Official St Petersburg or Along Bolshaya Morskaya

Bolshaya Morskaya, St Petersburg

Back in June I walked to and along one of the most ‘official’ streets of St Petersburg – Bolshaya Morskaya which literally means Big Naval or Big Maritime. It runs all the way from the Palace Square for more than a kilometer and it used to be so posh and oh so rich back in the old days.

Bolshaya Morskaya, St Petersburg

We’ll start from the Neva embankment, at the strangest place in the city with the authentic stone pavement from leftover from the 18th century. The Neva embankment here is considered to be the face of St Petersburg, at least its official facade – or else front-door, paradny Petersburg.

Bolshaya Morskaya, St Petersburg

The best viewpoint to admire the front-door St Petersburg is from the water. Or you can enjoy the view across the Neva river: stone embankments, famous skyline and boats. In summer the river gets pretty busy which adds to the overall brouhaha of the city.

Bolshaya Morskaya, St Petersburg

And yet, you can take your time, stop for a while and observe.

Bolshaya Morskaya, St Petersburg

The stone embankments of St Petersburg deserve a separate post, they are a real masterpiece. Although my fellow citizens (me included) prefer to avoid them on especially hot days. Reason? Well, other fellow citizens persistently use them as public WCs…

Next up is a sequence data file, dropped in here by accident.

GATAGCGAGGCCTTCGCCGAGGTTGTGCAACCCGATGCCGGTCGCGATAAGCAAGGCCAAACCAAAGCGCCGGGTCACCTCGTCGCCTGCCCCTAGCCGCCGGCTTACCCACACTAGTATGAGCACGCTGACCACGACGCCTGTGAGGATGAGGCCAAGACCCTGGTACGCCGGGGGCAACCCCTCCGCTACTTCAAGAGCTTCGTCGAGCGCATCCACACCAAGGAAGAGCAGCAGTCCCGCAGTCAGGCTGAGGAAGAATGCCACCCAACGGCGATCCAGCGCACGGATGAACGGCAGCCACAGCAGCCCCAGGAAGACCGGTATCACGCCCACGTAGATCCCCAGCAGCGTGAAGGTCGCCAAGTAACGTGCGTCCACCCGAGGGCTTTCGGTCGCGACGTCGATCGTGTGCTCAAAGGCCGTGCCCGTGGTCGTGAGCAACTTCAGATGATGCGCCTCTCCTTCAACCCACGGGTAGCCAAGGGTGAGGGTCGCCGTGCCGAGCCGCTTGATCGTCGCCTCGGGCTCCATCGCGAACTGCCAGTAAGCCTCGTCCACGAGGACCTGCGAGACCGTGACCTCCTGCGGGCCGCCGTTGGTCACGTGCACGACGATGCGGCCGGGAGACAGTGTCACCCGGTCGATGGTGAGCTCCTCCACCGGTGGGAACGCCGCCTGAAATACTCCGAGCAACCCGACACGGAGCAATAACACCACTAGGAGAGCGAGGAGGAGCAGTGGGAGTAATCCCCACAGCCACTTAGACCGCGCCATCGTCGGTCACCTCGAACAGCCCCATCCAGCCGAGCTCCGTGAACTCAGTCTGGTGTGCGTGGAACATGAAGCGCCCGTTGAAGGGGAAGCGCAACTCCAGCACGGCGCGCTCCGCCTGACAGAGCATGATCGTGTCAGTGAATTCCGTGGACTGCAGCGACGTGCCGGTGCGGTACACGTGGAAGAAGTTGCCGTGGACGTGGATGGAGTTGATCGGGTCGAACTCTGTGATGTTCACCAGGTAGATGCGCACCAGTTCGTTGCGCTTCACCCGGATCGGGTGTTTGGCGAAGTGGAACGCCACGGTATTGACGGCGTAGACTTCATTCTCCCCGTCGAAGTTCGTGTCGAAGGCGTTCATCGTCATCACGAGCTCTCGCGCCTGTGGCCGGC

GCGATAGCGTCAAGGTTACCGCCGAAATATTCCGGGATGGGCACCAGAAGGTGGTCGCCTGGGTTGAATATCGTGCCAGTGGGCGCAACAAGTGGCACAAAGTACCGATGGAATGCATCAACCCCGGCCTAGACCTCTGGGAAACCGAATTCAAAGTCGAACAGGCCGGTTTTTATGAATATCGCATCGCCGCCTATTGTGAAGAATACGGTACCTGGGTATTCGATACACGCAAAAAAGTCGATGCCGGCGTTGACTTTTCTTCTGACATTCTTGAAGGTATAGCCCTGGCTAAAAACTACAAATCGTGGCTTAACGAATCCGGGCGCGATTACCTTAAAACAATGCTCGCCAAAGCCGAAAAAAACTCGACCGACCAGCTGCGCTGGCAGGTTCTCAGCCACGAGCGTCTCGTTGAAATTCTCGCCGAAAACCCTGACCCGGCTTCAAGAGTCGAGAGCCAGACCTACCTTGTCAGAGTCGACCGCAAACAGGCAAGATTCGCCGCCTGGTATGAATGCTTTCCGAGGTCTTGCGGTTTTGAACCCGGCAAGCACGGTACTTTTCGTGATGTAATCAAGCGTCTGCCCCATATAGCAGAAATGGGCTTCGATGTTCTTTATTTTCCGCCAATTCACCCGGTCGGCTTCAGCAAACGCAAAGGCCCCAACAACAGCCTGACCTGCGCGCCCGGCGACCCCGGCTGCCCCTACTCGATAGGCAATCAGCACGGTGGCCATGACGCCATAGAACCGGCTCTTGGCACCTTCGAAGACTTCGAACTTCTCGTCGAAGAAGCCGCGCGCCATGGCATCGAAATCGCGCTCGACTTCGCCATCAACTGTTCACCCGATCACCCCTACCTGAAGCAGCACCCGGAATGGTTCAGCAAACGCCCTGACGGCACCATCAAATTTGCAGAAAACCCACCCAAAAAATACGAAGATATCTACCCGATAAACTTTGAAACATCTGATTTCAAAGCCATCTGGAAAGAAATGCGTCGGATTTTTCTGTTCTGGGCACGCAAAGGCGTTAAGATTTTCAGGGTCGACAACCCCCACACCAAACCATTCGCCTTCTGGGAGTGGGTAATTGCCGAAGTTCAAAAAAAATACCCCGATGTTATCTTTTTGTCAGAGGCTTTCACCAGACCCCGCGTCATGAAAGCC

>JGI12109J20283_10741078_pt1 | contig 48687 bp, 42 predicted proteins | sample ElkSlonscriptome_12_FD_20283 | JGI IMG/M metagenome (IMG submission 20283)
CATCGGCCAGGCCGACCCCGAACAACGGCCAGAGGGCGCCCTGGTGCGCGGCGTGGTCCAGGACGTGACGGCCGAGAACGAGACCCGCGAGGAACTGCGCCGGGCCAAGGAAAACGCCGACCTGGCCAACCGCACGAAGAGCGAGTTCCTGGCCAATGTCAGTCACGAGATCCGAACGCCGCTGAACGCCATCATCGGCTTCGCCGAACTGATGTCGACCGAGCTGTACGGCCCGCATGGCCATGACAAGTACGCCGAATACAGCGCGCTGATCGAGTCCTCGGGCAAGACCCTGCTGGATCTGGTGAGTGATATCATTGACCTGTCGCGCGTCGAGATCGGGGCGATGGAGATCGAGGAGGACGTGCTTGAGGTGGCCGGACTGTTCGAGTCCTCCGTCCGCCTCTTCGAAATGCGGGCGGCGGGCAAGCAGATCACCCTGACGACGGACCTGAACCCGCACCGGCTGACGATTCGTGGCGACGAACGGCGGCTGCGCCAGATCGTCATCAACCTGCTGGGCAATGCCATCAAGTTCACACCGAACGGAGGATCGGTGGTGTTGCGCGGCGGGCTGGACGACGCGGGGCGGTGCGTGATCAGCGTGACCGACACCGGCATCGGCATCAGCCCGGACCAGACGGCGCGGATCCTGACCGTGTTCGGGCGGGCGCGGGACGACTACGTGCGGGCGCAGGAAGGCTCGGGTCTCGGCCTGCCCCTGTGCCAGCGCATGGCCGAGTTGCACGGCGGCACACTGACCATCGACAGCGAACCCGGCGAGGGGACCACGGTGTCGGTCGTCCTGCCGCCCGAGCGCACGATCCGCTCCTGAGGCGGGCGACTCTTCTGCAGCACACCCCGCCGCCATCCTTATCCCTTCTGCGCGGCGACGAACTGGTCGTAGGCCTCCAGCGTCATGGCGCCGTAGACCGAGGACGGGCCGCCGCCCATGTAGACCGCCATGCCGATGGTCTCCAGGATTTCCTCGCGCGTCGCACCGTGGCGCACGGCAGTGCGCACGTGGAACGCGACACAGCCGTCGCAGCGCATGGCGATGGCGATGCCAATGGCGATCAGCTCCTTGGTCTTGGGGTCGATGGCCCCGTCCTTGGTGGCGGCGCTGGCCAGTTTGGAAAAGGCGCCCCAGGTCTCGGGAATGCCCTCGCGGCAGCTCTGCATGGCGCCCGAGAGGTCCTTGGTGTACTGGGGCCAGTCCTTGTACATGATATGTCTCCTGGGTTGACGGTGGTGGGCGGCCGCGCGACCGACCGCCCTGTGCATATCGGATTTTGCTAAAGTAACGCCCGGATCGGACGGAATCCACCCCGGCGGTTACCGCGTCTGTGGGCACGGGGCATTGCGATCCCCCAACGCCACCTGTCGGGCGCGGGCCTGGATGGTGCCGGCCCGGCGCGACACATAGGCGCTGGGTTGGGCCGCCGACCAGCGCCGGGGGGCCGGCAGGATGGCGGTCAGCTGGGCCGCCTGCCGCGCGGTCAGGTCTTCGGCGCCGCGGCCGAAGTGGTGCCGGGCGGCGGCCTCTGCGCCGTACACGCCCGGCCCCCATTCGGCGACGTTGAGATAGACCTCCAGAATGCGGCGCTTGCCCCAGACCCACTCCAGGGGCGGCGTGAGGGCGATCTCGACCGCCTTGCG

Bolshaya Morskaya, St Petersburg

Same as the courtyards, unfortunately. But if you quickly make your photo and dash outside, there’s no harm. We’ve moved away from the river now, joining the Bolshaya Morskaya Street. My eyes immediately set upon these two Art Nouveau buildings standing side-by-side:

Bolshaya Morskaya, St Petersburg

The story of this very spot (Bolshaya Morskaya 22) seems to go back to the very early days of the city when – allegedly – a Greek captain would settle here and thus establish a seaman community. They say he was even one of the first inhabitants of St Petersburg in general! This place later changed hands, styles and purpose. After serving as a house of St Petersburg head policemen, the central telephone station got its new facade in 1905:

Bolshaya Morskaya, St Petersburg

It is still occupied by the main telecommunications company. Next to it is yet another well-known building (Bolshaya Morskaya 24) which also retains its original purpose throughout the years:

Bolshaya Morskaya, St Petersburg

This is the Faberge house built in 1899-1900. Previously this place belonged to a bell master, then to a goldsmith and later to a jeweler but also to a bookseller who would have Alexander Pushkin among his clients.

Bolshaya Morskaya, St Petersburg

However, its most celebrated owner was Karl Faberge who purchased this building and got it revamped in Art Nouveau for his shop, workshops and apartments. The different surface styles of the same red granite from Gangut make it stand out of the crowd: it’s massive, it’s polished, it’s expensive! And then you sneak into the courtyard…